Fibre Optic Sensors
Fibre optic sensors can be broadly divided into distributed and discrete (or point based) sensing technology. Epsimon has expertise in the application of both these technologies for measuring strain and / or temperature of structures. These measurements can be used to derive other engineering parameters such as displacement, bending, heave, etc.
With our distributed fibre optic sensor systems, based on Brillouin or Raman scattering, we are able to take measurements at closely spaced intervals along a fibre optic cable, which can be anywhere from a few meters to tens of kilometres long. This technology enables us to measure complete profiles of strain and temperature of civil infrastructure over long distances.
With discrete fibre optic sensors, based on fibre Bragg grating (FBG) technology, we commonly deploy quasi-distributed systems where several sensors (gratings) are manufactured in line on a single fibre optic cable. This allows us to maintaining the versatility and ease of installation offered by fibre optic sensors while benefitting from the measurement precision and cost-effectiveness of FBG systems.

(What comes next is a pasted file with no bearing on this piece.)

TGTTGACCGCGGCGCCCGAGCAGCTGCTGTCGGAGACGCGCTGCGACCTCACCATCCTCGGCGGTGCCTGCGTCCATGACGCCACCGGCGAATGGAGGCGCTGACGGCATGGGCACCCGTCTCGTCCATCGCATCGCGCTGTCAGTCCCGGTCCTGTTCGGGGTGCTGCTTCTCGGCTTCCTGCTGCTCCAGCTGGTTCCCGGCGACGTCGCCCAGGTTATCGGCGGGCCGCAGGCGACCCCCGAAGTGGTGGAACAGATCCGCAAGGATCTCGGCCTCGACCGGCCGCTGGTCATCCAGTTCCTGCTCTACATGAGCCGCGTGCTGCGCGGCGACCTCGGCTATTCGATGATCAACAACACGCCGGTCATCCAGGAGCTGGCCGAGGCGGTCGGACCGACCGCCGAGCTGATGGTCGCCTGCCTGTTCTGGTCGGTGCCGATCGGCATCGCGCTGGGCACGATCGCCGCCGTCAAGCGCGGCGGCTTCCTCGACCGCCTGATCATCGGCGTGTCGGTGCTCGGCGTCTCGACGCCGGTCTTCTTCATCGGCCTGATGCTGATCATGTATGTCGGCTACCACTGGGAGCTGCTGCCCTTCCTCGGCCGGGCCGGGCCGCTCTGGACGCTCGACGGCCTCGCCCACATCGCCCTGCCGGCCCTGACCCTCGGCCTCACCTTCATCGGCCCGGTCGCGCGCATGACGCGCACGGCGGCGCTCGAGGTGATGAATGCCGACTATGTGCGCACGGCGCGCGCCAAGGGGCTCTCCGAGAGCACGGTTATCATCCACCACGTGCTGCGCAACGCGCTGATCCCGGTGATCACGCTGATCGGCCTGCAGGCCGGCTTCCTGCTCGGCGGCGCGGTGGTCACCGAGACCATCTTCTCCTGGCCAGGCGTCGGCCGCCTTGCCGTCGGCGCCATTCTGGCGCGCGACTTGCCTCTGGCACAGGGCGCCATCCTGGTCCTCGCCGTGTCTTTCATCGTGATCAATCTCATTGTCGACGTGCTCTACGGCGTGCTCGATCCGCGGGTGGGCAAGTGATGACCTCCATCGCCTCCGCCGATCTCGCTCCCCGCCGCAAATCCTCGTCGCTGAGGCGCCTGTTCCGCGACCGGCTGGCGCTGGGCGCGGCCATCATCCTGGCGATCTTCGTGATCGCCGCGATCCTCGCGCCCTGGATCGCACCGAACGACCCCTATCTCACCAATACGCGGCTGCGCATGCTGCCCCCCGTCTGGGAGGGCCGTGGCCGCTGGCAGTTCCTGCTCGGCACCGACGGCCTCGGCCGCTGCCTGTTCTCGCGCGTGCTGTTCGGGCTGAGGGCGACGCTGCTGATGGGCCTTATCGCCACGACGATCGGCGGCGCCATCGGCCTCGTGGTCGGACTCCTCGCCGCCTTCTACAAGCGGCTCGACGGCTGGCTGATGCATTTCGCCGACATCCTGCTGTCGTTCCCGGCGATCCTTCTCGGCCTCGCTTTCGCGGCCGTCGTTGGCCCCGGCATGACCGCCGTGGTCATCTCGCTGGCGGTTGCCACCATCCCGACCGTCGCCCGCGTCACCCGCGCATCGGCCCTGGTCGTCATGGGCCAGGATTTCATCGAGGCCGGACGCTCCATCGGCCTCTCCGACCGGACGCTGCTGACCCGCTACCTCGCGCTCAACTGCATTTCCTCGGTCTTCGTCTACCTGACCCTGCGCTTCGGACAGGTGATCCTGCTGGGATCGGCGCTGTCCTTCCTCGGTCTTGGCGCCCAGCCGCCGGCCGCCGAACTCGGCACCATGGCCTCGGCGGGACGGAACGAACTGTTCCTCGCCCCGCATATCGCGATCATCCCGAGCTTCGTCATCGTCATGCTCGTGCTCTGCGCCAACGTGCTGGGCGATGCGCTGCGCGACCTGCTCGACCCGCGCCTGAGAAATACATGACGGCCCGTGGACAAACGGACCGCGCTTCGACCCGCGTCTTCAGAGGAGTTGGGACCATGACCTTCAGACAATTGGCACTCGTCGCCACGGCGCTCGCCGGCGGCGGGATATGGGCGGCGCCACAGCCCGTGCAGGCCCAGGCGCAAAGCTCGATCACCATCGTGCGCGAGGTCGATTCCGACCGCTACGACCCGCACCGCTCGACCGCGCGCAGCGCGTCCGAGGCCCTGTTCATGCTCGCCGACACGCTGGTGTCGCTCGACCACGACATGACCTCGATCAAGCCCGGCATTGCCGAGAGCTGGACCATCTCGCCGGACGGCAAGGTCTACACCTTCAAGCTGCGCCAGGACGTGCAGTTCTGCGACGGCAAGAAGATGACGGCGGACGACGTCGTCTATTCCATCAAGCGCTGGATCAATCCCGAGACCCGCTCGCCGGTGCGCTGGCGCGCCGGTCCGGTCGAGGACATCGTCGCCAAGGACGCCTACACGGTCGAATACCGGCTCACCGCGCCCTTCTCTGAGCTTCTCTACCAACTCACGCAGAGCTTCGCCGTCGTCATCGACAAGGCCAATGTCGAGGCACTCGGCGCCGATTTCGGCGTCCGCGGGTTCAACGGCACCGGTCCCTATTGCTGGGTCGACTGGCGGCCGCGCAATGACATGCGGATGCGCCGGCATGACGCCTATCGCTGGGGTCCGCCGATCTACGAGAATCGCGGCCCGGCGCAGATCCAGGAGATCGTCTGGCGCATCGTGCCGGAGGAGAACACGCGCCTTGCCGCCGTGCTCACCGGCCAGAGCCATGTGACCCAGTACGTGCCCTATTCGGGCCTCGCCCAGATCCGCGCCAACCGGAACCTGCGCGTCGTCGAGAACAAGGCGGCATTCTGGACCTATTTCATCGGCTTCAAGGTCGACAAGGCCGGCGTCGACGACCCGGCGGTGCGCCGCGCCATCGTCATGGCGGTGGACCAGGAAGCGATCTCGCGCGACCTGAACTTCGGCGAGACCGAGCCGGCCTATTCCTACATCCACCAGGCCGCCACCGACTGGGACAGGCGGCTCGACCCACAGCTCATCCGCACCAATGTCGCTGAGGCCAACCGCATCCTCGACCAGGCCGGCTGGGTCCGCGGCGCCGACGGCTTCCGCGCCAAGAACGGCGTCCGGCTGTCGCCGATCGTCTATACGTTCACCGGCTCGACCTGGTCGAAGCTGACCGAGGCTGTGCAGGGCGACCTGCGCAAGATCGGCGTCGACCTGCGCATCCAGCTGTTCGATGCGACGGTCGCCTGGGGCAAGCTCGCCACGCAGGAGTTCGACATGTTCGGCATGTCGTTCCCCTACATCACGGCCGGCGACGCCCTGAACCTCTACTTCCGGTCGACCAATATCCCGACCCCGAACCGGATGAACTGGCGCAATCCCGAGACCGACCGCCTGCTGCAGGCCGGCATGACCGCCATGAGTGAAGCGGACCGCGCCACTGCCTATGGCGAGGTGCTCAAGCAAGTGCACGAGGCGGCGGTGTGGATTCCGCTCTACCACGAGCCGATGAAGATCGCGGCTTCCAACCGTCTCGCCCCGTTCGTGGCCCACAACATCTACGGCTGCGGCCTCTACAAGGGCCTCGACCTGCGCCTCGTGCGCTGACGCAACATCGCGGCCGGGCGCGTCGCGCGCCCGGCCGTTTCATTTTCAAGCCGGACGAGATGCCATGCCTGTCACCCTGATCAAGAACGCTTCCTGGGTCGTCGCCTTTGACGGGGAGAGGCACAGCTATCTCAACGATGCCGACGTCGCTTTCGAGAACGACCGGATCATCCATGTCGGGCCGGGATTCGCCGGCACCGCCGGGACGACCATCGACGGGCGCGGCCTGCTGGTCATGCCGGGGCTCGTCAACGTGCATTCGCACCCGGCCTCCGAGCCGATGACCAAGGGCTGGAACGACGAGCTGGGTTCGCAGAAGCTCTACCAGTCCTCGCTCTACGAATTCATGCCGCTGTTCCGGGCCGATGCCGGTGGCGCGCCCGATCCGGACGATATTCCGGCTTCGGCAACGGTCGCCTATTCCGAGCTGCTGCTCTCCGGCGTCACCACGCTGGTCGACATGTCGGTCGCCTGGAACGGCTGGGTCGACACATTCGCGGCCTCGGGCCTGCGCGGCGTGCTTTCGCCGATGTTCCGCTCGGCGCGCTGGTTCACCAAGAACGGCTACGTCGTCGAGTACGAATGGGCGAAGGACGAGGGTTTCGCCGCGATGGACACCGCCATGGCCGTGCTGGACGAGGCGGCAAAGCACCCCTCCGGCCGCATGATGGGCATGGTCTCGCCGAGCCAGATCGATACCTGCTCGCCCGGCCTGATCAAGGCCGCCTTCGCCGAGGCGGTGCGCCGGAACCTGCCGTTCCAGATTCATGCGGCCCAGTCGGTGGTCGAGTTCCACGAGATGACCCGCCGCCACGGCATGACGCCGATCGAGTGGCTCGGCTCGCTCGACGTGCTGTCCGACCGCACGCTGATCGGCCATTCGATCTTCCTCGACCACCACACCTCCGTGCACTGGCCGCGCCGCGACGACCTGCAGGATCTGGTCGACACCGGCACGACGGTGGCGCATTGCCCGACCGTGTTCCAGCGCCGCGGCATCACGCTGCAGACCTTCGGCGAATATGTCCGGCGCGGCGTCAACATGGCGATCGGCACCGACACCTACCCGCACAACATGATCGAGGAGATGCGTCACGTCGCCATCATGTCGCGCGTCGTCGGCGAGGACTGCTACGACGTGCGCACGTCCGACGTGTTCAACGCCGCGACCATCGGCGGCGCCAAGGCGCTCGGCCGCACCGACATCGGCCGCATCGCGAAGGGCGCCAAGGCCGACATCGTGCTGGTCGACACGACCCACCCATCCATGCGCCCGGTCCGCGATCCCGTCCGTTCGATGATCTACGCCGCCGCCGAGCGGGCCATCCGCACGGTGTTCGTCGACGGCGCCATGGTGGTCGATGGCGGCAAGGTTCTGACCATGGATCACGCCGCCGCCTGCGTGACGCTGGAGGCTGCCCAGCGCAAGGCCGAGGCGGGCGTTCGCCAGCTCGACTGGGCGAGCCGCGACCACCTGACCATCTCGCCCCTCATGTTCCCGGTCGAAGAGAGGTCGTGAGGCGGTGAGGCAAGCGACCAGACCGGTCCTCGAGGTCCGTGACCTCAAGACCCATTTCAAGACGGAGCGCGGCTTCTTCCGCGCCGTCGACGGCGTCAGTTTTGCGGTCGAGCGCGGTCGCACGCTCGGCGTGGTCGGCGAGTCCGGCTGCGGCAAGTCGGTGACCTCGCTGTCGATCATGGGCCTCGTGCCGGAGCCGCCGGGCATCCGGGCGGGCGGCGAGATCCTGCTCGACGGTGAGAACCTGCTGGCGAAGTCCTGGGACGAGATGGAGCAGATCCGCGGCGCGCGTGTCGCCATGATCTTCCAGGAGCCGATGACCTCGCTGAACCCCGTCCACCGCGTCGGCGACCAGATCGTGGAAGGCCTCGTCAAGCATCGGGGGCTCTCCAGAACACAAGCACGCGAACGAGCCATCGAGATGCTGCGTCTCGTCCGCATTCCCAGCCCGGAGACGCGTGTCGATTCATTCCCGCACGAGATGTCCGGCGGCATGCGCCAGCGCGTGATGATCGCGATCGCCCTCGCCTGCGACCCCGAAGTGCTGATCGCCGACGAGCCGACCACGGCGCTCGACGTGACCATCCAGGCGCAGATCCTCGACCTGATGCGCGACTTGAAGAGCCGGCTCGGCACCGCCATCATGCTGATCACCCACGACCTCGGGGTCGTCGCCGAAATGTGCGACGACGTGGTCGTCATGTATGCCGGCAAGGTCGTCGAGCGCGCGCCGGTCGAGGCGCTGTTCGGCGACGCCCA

Advantages of Fibre Optic Sensors
Fibre optic (FO) sensors offer several advantages that make them a very versatile monitoring technology, suitable for a wide range of applications:
- Measurements can be obtained over several kilometres along a single FO cable without the need for signal amplification.
- Individual FO cables or sensors can be daisy-chained together in series and the equivalent of thousands of sensors can be measured from a single interrogator.
- FO cables are small, lightweight, and easy to integrate into structures.
- There is no need for a power and signal cable for each individual sensor, as is the case with many traditional instruments. The same optical fibre is used as a sensor and as a transmitter of the measurement signal.